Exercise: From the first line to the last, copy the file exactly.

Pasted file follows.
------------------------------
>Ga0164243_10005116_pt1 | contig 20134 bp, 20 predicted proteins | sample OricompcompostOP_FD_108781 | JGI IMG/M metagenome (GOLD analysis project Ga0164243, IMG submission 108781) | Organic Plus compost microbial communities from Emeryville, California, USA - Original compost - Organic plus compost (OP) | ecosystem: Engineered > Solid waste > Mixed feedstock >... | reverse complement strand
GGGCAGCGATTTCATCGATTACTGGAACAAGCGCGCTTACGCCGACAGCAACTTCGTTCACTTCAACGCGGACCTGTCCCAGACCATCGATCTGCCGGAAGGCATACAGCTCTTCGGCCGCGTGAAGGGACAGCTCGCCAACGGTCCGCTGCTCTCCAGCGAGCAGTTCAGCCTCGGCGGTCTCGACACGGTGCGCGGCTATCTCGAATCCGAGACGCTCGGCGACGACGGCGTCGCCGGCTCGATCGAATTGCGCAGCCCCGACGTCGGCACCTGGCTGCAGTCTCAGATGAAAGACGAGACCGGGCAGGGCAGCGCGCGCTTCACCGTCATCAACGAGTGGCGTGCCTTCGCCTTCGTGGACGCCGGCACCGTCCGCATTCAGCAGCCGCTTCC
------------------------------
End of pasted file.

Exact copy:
>Ga0164243_10005116_pt1 | contig 20134 bp, 20 predicted proteins | sample OricompcompostOP_FD_108781 | JGI IMG/M metagenome (GOLD analysis project Ga0164243, IMG submission 108781) | Organic Plus compost microbial communities from Emeryville, California, USA - Original compost - Organic plus compost (OP) | ecosystem: Engineered > Solid waste > Mixed feedstock >... | reverse complement strand
GGGCAGCGATTTCATCGATTACTGGAACAAGCGCGCTTACGCCGACAGCAACTTCGTTCACTTCAACGCGGACCTGTCCCAGACCATCGATCTGCCGGAAGGCATACAGCTCTTCGGCCGCGTGAAGGGACAGCTCGCCAACGGTCCGCTGCTCTCCAGCGAGCAGTTCAGCCTCGGCGGTCTCGACACGGTGCGCGGCTATCTCGAATCCGAGACGCTCGGCGACGACGGCGTCGCCGGCTCGATCGAATTGCGCAGCCCCGACGTCGGCACCTGGCTGCAGTCTCAGATGAAAGACGAGACCGGGCAGGGCAGCGCGCGCTTCACCGTCATCAACGAGTGGCGTGCCTTCGCCTTCGTGGACGCCGGCACCGTCCGCATTCAGCAGCCGCTTCC